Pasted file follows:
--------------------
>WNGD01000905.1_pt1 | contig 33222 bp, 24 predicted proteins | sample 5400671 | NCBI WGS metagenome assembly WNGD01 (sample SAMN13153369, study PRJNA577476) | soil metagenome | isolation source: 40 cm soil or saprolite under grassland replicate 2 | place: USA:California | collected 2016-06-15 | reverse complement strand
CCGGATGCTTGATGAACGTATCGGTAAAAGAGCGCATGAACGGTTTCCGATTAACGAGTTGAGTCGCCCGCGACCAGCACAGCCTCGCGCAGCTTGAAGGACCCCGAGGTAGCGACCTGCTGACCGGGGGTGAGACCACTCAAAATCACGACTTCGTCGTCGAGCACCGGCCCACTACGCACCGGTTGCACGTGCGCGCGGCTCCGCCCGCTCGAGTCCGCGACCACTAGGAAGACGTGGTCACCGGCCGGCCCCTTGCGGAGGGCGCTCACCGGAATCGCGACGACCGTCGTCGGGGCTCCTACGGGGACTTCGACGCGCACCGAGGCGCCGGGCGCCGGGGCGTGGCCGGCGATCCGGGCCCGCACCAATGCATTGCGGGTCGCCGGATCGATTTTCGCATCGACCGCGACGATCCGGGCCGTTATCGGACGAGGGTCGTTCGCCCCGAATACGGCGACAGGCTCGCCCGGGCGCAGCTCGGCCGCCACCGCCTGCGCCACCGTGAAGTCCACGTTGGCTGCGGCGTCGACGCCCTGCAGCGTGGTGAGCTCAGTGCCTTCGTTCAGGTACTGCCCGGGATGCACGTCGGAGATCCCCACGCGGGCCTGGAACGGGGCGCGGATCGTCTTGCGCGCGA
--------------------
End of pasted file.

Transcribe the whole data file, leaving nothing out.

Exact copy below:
>WNGD01000905.1_pt1 | contig 33222 bp, 24 predicted proteins | sample 5400671 | NCBI WGS metagenome assembly WNGD01 (sample SAMN13153369, study PRJNA577476) | soil metagenome | isolation source: 40 cm soil or saprolite under grassland replicate 2 | place: USA:California | collected 2016-06-15 | reverse complement strand
CCGGATGCTTGATGAACGTATCGGTAAAAGAGCGCATGAACGGTTTCCGATTAACGAGTTGAGTCGCCCGCGACCAGCACAGCCTCGCGCAGCTTGAAGGACCCCGAGGTAGCGACCTGCTGACCGGGGGTGAGACCACTCAAAATCACGACTTCGTCGTCGAGCACCGGCCCACTACGCACCGGTTGCACGTGCGCGCGGCTCCGCCCGCTCGAGTCCGCGACCACTAGGAAGACGTGGTCACCGGCCGGCCCCTTGCGGAGGGCGCTCACCGGAATCGCGACGACCGTCGTCGGGGCTCCTACGGGGACTTCGACGCGCACCGAGGCGCCGGGCGCCGGGGCGTGGCCGGCGATCCGGGCCCGCACCAATGCATTGCGGGTCGCCGGATCGATTTTCGCATCGACCGCGACGATCCGGGCCGTTATCGGACGAGGGTCGTTCGCCCCGAATACGGCGACAGGCTCGCCCGGGCGCAGCTCGGCCGCCACCGCCTGCGCCACCGTGAAGTCCACGTTGGCTGCGGCGTCGACGCCCTGCAGCGTGGTGAGCTCAGTGCCTTCGTTCAGGTACTGCCCGGGATGCACGTCGGAGATCCCCACGCGGGCCTGGAACGGGGCGCGGATCGTCTTGCGCGCGA